to be reliable. Good referencing also tells the reader which parts of the thesis are de***ions of
previous knowledge and which parts are your additions to that knowledge. In a thesis, written for
the general reader who has little familiarity with the literature of the field, this should be
especially clear. It may seem tempting to leave out a reference in the hope that a reader will
think that a nice idea or an nice bit of analysis is yours. I advise against this gamble. The reader
will probably think: "What a nice idea---I wonder if it's original?". The reader can probably find
out via the library, the net or even just from a phone call.
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If you are writing in the passive voice, you must be more careful about attribution than if you are
writing in the active voice. "The sample was prepared by heating yttrium..." does not make it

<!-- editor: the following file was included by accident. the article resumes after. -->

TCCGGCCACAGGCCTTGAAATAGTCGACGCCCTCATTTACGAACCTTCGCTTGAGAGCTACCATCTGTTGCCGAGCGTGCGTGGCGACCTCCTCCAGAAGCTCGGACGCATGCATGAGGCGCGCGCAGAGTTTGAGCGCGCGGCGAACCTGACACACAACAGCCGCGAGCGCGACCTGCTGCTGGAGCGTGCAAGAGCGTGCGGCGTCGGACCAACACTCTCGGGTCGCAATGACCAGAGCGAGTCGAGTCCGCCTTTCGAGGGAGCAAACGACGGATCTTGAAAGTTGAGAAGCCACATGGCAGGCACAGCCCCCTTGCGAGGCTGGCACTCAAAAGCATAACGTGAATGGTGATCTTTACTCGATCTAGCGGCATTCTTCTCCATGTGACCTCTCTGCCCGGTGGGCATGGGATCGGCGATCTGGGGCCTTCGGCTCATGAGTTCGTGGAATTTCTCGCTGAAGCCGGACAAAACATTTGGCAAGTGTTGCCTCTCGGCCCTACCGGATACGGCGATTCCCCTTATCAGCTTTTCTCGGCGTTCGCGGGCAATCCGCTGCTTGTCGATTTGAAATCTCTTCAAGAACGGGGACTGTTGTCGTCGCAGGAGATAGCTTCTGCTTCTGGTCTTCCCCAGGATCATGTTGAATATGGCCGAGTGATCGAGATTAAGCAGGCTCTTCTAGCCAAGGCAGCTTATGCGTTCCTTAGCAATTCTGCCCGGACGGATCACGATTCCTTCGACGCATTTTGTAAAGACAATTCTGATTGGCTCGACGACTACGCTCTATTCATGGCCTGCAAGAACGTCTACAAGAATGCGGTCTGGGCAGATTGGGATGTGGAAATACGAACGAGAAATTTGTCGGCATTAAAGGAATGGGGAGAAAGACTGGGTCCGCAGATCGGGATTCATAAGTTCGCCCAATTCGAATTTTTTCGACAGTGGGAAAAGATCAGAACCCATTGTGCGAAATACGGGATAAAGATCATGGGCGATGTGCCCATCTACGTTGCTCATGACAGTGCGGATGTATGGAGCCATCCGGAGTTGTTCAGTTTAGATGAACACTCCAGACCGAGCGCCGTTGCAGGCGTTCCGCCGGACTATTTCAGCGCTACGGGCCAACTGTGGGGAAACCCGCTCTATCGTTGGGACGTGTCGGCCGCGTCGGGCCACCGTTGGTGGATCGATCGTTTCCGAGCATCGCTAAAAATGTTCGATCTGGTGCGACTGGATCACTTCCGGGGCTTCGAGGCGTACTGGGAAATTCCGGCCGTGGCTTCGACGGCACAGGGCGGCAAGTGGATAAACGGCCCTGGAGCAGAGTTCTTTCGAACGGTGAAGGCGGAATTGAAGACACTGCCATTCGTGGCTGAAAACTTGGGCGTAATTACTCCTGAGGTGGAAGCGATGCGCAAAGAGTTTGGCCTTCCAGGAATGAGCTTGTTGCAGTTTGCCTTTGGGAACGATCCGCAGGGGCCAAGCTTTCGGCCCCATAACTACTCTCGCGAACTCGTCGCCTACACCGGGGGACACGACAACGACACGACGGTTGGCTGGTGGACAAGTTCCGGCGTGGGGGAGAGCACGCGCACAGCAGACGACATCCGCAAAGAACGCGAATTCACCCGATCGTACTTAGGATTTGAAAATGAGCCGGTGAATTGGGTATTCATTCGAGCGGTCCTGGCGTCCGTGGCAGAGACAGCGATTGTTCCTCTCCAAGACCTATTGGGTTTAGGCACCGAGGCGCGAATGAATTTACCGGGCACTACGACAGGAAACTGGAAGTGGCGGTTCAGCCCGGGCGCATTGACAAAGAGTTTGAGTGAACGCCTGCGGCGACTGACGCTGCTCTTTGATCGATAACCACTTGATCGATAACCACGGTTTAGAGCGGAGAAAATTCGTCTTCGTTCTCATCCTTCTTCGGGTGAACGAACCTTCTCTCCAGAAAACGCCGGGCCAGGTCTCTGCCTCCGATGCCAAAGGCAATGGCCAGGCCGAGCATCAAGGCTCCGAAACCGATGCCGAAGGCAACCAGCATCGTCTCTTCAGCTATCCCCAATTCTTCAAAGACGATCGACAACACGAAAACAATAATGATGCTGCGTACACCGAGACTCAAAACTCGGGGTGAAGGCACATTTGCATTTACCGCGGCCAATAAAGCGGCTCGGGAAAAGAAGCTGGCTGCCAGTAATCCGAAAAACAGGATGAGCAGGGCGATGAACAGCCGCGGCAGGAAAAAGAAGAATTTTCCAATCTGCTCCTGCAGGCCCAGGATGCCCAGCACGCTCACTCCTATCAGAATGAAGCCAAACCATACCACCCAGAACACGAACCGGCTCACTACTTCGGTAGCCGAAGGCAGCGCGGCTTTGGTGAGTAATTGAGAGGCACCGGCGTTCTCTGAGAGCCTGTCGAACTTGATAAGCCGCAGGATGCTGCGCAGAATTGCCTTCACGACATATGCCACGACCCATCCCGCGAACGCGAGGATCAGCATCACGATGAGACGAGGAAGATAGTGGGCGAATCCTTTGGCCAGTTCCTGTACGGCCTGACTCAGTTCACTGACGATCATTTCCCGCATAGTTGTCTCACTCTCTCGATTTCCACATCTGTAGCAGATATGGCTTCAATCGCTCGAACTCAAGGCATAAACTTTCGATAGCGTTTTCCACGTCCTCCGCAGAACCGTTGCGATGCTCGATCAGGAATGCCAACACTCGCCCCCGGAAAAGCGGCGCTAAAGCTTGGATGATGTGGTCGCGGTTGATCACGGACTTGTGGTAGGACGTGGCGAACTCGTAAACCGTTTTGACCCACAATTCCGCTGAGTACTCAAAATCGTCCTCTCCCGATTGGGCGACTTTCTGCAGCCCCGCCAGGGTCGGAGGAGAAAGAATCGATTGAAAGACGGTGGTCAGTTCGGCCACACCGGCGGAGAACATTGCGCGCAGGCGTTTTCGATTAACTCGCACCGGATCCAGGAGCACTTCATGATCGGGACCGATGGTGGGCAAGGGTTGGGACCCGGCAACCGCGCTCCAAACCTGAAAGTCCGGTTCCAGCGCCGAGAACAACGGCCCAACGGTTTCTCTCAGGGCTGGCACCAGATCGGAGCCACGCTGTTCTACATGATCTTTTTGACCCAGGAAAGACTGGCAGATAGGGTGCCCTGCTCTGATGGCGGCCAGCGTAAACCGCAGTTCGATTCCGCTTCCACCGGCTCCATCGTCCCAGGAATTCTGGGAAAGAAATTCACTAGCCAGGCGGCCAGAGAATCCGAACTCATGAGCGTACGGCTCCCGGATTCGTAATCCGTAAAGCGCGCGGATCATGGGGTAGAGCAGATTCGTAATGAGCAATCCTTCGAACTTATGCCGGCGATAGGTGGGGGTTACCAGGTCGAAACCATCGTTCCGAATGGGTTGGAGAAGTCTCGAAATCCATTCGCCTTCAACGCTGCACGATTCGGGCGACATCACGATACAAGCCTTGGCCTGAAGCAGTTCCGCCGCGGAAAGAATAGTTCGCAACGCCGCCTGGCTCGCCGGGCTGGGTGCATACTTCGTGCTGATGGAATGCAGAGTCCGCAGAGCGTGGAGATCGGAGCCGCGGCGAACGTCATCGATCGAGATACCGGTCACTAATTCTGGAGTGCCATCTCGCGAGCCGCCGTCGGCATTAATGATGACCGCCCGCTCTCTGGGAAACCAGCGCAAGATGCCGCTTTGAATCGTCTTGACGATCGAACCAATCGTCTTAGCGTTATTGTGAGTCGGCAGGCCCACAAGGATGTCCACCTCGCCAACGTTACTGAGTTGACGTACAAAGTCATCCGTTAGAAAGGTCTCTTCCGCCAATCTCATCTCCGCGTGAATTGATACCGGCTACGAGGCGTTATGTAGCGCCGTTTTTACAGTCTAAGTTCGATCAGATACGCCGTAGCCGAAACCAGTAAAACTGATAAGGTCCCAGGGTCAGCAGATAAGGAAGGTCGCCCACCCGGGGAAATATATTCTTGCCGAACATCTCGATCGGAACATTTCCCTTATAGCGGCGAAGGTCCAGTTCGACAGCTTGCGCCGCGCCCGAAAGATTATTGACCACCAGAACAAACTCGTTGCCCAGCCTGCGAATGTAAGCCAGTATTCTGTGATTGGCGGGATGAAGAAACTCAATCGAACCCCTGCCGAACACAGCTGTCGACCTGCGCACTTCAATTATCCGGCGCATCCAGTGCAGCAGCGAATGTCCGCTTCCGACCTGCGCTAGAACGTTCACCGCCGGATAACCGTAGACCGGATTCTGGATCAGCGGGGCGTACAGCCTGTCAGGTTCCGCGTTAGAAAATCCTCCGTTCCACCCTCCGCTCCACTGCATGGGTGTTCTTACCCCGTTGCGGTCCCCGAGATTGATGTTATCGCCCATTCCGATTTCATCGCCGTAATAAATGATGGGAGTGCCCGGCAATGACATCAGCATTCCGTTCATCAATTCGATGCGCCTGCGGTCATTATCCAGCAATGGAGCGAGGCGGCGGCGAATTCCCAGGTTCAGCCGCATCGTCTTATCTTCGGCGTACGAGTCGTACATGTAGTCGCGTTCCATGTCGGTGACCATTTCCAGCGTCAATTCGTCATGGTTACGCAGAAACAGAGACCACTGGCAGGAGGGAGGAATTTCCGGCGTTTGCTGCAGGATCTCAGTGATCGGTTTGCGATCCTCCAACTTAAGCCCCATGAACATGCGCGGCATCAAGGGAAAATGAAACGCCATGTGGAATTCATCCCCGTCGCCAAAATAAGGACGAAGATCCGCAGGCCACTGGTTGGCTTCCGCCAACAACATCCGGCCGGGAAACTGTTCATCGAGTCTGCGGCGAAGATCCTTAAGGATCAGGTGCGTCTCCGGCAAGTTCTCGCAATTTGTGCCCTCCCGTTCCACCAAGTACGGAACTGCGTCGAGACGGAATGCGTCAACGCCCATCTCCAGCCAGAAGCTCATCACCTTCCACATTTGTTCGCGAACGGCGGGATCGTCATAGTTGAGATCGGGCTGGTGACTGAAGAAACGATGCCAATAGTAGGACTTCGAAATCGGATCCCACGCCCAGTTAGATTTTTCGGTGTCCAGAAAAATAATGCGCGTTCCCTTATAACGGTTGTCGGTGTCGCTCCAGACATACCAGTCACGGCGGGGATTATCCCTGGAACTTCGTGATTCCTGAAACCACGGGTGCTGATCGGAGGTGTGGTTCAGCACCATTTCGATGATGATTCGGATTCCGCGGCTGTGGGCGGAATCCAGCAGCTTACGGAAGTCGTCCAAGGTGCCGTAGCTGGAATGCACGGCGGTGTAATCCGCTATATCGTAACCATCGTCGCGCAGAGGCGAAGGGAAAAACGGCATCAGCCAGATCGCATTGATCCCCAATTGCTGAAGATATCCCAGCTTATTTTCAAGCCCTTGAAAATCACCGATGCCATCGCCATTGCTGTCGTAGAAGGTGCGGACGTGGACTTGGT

clear whether you did this or whether Acme Yttrium did it. "I prepared the sample..." is clear.
The text must be clear. Good grammar and thoughtful writing will make the thesis easier to read.
Scientific writing has to be a little formal---more formal than this text. Native English speakers
should remember that scientific English is an international language. Slang and informal writing
will be harder for a non-native speaker to understand.
Short, simple phrases and words are often better than long ones. Some politicians use "at this
point in time" instead of "now" precisely because it takes longer to convey the same meaning.
They do not care about elegance or efficient communication. You should. On the other hand,
there will be times when you need a complicated sentence because the idea is complicated. If